An Introduction to Contemporary Art

What issues and approaches are engaging contemporary artists at the moment? This introductory course looks at a number of important artists, and how they are influenced by modern and historical artworks.
Coinciding with Bloomberg New Contemporaries 2007 (Fri 23 November – Sun 20 January), these sessions will provide the viewer with a solid foundation in visual art through a range of critical approaches, drawing on disciplines including sculpture, painting, photography, video and installation art.

Led by Alpesh Patel and Christine Stoddard.

Beginners’ level – no prior knowledge necessary
Course price: £60 full / £45 concs. Bookings through Box Office (0161 200 1500).

  • 1 October: Questioning the Canon: “Post-Modernism” and Visual Studies

In this first session, we will introduce some of the key concepts and methodologies for understanding art as an aspect of visual culture. We will look at how form conveys meaning, how the socio-political context within which a work is produced opens up avenues of interpretation, and how issues like gender, race, class, sexuality, etc. impact our appreciation of a particular artwork. Through comparisons of a number of important historical and contemporary works, we will consider the emergence of postmodernism in the 1960s as symbolic of many of the questions around authorship, canonicity, artistic practice, and the form and function of the image in culture that are posed by artists today.

  • 8 October: Idea: Concept in/as Art

In this session, we will consider the strategies artists use to comment on the fetishization of art within the context of multinational capital, mass reproduction technologies, and a global consumer culture. Rather than an elite, finely crafted visual object, artists like Jenny Holzer, Zhang Huan, Matthieu Laurette, and Damien Hirst have engaged in a kind of dematerialization of the object where the idea or concept behind a work becomes the focus. The emergence of Conceptual Art in the 1960s provides an important historical ground for contemporary experiments with language, readymade objects, interventions and documentation as art.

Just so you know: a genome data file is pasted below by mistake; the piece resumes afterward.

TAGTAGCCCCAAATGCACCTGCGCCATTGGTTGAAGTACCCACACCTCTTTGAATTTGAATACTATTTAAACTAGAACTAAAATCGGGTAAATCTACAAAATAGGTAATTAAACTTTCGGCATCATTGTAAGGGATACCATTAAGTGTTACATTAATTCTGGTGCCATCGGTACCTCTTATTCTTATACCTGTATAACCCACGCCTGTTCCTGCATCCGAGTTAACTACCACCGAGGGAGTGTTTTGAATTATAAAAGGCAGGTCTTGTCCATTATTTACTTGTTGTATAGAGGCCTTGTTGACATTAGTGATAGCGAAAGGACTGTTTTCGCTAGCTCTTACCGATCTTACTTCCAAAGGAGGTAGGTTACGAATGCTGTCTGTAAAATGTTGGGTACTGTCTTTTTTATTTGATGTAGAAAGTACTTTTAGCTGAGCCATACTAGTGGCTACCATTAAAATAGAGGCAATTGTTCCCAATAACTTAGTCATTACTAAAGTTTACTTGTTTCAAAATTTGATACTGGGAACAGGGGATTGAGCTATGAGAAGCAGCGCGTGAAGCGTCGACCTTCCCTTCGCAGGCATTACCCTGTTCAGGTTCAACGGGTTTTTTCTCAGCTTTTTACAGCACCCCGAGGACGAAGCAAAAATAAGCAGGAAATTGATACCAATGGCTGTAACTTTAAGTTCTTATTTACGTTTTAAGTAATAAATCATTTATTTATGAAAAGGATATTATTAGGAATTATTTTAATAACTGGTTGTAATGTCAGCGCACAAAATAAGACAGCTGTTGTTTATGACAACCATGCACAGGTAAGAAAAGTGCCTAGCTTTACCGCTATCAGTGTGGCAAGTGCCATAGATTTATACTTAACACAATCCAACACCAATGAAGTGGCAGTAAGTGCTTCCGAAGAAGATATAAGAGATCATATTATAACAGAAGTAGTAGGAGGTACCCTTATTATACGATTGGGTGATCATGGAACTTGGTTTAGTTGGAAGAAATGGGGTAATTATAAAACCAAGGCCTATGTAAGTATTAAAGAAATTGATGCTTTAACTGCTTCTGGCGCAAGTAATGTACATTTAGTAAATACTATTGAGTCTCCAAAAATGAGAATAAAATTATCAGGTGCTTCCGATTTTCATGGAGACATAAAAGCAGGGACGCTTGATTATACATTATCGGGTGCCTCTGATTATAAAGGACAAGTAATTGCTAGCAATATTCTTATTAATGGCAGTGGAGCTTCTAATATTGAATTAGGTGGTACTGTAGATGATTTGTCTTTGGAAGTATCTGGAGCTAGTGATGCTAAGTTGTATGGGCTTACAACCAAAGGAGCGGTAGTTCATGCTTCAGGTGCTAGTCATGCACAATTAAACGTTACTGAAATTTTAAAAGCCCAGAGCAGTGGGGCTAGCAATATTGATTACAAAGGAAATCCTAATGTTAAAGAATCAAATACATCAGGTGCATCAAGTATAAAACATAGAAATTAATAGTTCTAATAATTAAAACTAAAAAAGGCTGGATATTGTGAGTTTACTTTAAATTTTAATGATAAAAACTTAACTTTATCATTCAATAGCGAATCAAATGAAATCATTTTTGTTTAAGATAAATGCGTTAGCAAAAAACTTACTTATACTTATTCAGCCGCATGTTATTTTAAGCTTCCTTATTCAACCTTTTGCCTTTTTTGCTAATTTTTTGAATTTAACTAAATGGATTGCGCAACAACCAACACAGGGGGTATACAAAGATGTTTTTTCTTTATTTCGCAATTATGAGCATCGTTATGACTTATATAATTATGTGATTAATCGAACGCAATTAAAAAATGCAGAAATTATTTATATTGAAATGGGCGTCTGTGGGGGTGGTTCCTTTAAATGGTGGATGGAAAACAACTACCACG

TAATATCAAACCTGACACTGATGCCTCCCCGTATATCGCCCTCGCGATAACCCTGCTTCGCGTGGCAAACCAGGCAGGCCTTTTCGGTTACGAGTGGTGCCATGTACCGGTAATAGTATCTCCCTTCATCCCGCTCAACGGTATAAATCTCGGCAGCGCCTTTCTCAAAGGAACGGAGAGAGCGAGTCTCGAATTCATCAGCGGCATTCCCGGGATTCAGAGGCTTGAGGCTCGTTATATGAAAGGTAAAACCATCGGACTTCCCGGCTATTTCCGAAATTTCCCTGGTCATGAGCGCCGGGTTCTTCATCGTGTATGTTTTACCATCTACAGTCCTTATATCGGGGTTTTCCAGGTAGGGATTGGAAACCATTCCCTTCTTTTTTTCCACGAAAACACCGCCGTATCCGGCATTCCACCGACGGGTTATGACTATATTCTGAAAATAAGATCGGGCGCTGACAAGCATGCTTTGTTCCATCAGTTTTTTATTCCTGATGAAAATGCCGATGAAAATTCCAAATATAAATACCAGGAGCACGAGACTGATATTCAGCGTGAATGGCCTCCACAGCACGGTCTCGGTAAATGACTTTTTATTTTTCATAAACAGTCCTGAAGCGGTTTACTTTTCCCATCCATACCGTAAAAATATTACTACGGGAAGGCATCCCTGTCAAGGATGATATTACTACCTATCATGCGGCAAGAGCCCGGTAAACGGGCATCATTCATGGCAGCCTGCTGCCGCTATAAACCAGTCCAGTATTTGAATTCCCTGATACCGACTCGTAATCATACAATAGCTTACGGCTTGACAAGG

• 15 October: Identity Politics: 1980s/1990s

Following the surge of identity movements in the post WWII period, issues of sexuality, race, and gender, in particular, became an increasingly central concern of artists in the 1980s and early 1990s. In this session, we will explore the Whitney Museum of American Art’s 1993 Biennial exhibition in New York City which was dubbed the “Identity Biennial”, as well as the Black British movement in the UK of the 1980s which allied artists of African, Caribbean, and South Asian descent. Finally, the session will end with a discussion of the emergency of “post-identity” as labels attached to a new generation of artists of the late 1990s and early twenty-first century. Artists considered: Sutapa Biswas, Kara Walker, Anish Kapoor, Wangechi Mutu, Felix Gonzalez-Torres, and others.

  • 22 October: Space: Material, Conceptual, and Political